Mr Justice Mostyn imposed a sentence of nine months immediate imprisonment for non-disclosure. This is thought to be the longest immediate custodial sentence ever imposed for non-disclosure in the family courts. It was found that the husband had defiantly failed to comply with court orders.

The law on committal

Committal for a breach of an order in family proceedings, is the final step in seeking to secure compliance with court orders. An application is made when an order, endorsed with a penal notice, has been breached. The penal notice will have words to the effect of “If you the within-named [ ] do not comply with this order you may be held to be in contempt of court and imprisoned or fined, or your assets may be seized.” The application notice must set out the full grounds on which the application is made, and be supported by an affidavit containing all the evidence. To commit an individual to prison, the court must be satisfied beyond reasonable doubt that the person did not do what they were ordered to do, and that it was in their power to carry out what they were ordered to do.

A committal sentence is designed to not only be punitive, but to be coercive as well. Those individuals who are committed to custody for contempt of court may apply to the court to be discharged, by showing that the person has purged or wishes to purge the contempt.

The application

Al-Baker v Al-Baker [2015] EWHC 3229 (Fam) is an application by Sarah Kimura Al-Baker for the committal to prison of her husband, Abdul Amir Al-Baker, for the breach of two disclosure orders.

The husband and wife were married 45 years ago. In January, the wife issued divorce proceedings in this country and initiated ancillary relief proceedings. The husband subsequently produced a Talaq divorce said to have been pronounced and effected in the UAE. The wife was given permission for her financial claims to proceed under Part 3 of the Matrimonial and Family Proceedings Act 1984. Disclosure orders were attached to the freezing order in the usual form. The ancillary relief claim is made in the context of immense wealth and an exceptionally high standard of living enjoyed by the parties. The disclosures made by the respondent were considered to be partial and had been demonstrated by the wife to be in all likelihood dishonest. Despite the evidence of enormous wealth, the husband had disclosed virtually nothing and the wife had been able to demonstrate that his assertion in relation to the non-ownership of property in Dubai was demonstrably untrue.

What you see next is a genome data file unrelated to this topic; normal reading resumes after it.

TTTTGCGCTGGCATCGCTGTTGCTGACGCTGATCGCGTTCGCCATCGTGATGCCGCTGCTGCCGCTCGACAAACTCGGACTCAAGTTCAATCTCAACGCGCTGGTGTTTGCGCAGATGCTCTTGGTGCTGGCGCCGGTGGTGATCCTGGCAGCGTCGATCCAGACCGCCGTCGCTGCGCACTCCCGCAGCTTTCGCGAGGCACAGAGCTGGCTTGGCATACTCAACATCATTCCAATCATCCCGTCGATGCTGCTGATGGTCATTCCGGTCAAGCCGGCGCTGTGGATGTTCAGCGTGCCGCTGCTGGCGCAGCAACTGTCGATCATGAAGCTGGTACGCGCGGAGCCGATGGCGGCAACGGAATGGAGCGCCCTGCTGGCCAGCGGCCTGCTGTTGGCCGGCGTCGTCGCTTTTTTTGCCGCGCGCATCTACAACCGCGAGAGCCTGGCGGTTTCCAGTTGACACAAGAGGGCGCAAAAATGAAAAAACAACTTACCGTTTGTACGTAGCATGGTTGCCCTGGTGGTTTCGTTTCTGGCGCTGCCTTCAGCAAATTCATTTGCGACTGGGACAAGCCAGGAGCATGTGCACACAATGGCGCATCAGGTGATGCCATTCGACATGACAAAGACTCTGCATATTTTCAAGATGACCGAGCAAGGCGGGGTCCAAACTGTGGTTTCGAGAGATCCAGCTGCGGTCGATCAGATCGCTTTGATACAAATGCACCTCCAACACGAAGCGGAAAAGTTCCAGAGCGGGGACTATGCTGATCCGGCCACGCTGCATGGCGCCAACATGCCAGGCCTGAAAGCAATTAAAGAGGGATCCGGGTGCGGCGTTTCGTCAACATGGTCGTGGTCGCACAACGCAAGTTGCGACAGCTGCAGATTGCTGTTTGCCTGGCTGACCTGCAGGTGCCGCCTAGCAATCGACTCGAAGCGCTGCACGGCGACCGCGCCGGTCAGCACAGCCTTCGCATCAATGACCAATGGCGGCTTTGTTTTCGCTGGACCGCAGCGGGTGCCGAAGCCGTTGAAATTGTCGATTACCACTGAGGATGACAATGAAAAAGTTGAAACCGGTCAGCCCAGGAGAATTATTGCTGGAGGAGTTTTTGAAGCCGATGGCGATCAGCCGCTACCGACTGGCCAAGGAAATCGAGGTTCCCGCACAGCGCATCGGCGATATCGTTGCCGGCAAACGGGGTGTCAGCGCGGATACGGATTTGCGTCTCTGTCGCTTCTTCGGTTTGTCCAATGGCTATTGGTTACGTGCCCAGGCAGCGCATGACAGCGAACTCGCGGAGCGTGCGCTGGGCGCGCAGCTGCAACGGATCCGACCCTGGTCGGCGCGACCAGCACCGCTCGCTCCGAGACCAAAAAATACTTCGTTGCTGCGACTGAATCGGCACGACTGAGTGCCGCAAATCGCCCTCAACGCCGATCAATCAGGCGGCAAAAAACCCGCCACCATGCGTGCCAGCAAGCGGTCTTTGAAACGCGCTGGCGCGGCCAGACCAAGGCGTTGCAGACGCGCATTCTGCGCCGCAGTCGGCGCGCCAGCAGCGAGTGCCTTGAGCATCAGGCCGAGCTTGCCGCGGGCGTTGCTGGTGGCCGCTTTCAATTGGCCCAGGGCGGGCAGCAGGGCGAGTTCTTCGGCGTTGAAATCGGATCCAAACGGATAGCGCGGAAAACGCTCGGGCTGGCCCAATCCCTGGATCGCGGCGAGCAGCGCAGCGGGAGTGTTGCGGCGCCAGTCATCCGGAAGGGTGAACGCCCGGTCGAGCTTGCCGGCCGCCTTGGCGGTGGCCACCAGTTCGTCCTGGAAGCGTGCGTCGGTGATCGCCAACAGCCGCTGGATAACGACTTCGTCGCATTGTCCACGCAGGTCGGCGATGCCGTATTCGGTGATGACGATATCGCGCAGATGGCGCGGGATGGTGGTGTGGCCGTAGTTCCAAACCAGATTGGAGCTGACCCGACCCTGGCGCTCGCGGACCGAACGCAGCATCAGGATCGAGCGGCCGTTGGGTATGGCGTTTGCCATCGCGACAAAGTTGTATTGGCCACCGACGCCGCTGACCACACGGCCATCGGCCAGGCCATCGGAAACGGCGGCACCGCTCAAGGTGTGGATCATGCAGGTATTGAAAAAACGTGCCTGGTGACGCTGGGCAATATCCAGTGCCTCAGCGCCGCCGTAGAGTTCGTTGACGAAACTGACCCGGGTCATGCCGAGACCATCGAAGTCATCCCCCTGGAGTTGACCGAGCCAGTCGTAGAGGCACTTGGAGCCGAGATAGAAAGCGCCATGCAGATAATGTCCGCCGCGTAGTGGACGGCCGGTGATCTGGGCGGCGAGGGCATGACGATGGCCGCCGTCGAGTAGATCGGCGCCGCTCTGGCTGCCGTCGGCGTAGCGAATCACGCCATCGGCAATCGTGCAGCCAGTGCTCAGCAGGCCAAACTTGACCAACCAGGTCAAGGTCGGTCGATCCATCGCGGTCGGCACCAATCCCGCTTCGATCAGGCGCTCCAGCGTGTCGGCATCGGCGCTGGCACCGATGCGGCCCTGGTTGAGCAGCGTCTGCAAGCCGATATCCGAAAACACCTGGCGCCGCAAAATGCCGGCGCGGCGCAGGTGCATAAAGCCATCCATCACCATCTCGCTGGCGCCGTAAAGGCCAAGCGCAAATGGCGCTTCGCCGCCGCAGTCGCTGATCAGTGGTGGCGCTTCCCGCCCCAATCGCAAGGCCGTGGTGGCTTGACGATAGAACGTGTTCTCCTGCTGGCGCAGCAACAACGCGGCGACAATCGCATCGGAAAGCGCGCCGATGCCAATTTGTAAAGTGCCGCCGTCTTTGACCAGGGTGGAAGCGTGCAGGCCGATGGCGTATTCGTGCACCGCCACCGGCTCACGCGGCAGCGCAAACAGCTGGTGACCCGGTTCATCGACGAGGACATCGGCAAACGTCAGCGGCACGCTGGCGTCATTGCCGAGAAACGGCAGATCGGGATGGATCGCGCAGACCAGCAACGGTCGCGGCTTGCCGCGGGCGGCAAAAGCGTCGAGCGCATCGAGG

The husband was ordered on two separate occasions to give specific disclosure. The orders were backed with a penal notice. Mr Justice Mostyn was satisfied that the orders had been validly served.

Mr Justice Mostyn was satisfied that the husband was aware of the application to commit, as it had been sent to the same Gmail address as the other orders had been sent to, and that he had had a reasonable opportunity to respond to the application.

Mr Justce Mostyn was satisfied beyond reasonable doubt that the husband had defiantly failed to comply with the disclosure orders that had been made, and regarded it as an exceptionally serious case of refusal to comply with court orders. The disclosure which had been made was shown to be prima facie untrue.

The judge sentenced him to nine months’ imprisonment, backed by a request for a European Arrest Warrant.


Mr Justice Mostyn said “the rule of law depends on compliance with court orders and where court orders are not complied with then the court should take an adamantine approach unless there is good excuse. And no good excuse has been advanced here.”

In imposing such a lengthy and immediate custodial sentence, Mr Justice Mostyn has indicated that court’s frustration and its’ lack of tolerance to those who willingly defy court orders. Mostyn’s remarks signal the Family Court’s intention to enforce its orders and to progress cases.